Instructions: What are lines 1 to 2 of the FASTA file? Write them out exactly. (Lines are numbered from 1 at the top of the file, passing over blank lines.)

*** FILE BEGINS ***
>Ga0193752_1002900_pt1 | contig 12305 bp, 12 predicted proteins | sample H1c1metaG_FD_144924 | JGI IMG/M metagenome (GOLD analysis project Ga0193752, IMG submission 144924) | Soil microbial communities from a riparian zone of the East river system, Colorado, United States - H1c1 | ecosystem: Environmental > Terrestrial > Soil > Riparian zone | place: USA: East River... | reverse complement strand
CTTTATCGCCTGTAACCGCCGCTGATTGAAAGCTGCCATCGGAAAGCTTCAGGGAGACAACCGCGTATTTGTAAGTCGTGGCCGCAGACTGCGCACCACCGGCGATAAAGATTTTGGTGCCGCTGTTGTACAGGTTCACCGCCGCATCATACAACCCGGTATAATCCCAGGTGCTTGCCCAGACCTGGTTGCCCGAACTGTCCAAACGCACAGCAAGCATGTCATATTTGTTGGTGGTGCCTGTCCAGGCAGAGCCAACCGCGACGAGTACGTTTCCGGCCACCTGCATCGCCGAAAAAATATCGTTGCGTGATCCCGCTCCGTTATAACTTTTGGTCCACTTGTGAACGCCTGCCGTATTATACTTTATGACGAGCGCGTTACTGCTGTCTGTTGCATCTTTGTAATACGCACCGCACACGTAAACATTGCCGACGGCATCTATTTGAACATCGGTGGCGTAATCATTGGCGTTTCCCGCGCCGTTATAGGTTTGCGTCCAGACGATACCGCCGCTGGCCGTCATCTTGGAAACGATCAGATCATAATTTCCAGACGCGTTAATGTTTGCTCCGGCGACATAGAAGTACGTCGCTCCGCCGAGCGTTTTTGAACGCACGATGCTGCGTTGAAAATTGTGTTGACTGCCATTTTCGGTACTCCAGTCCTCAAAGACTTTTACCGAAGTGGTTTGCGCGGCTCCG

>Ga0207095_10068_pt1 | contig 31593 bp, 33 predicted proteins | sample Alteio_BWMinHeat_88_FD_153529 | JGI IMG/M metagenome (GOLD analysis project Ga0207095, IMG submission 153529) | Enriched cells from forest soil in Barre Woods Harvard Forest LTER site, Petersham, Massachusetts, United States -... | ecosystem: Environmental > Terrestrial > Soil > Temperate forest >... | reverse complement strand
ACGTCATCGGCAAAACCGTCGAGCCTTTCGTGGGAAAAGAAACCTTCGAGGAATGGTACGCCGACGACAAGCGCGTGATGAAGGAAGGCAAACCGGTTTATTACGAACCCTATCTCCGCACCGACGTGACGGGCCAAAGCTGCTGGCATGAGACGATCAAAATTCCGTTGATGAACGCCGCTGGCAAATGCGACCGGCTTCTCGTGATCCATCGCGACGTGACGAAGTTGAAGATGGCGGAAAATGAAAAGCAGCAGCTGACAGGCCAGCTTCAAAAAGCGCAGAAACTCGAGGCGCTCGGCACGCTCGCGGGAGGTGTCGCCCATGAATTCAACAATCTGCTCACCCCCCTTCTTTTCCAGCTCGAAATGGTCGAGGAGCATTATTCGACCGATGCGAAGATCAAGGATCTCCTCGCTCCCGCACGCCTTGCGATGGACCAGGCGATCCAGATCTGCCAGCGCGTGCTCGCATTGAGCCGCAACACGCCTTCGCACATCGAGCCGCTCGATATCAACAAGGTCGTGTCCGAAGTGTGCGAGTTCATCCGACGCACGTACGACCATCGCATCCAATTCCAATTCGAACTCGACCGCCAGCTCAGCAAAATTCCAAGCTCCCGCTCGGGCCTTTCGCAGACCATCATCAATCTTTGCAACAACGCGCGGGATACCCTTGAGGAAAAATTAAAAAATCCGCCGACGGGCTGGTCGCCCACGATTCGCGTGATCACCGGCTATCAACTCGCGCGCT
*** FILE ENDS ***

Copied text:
>Ga0193752_1002900_pt1 | contig 12305 bp, 12 predicted proteins | sample H1c1metaG_FD_144924 | JGI IMG/M metagenome (GOLD analysis project Ga0193752, IMG submission 144924) | Soil microbial communities from a riparian zone of the East river system, Colorado, United States - H1c1 | ecosystem: Environmental > Terrestrial > Soil > Riparian zone | place: USA: East River... | reverse complement strand
CTTTATCGCCTGTAACCGCCGCTGATTGAAAGCTGCCATCGGAAAGCTTCAGGGAGACAACCGCGTATTTGTAAGTCGTGGCCGCAGACTGCGCACCACCGGCGATAAAGATTTTGGTGCCGCTGTTGTACAGGTTCACCGCCGCATCATACAACCCGGTATAATCCCAGGTGCTTGCCCAGACCTGGTTGCCCGAACTGTCCAAACGCACAGCAAGCATGTCATATTTGTTGGTGGTGCCTGTCCAGGCAGAGCCAACCGCGACGAGTACGTTTCCGGCCACCTGCATCGCCGAAAAAATATCGTTGCGTGATCCCGCTCCGTTATAACTTTTGGTCCACTTGTGAACGCCTGCCGTATTATACTTTATGACGAGCGCGTTACTGCTGTCTGTTGCATCTTTGTAATACGCACCGCACACGTAAACATTGCCGACGGCATCTATTTGAACATCGGTGGCGTAATCATTGGCGTTTCCCGCGCCGTTATAGGTTTGCGTCCAGACGATACCGCCGCTGGCCGTCATCTTGGAAACGATCAGATCATAATTTCCAGACGCGTTAATGTTTGCTCCGGCGACATAGAAGTACGTCGCTCCGCCGAGCGTTTTTGAACGCACGATGCTGCGTTGAAAATTGTGTTGACTGCCATTTTCGGTACTCCAGTCCTCAAAGACTTTTACCGAAGTGGTTTGCGCGGCTCCG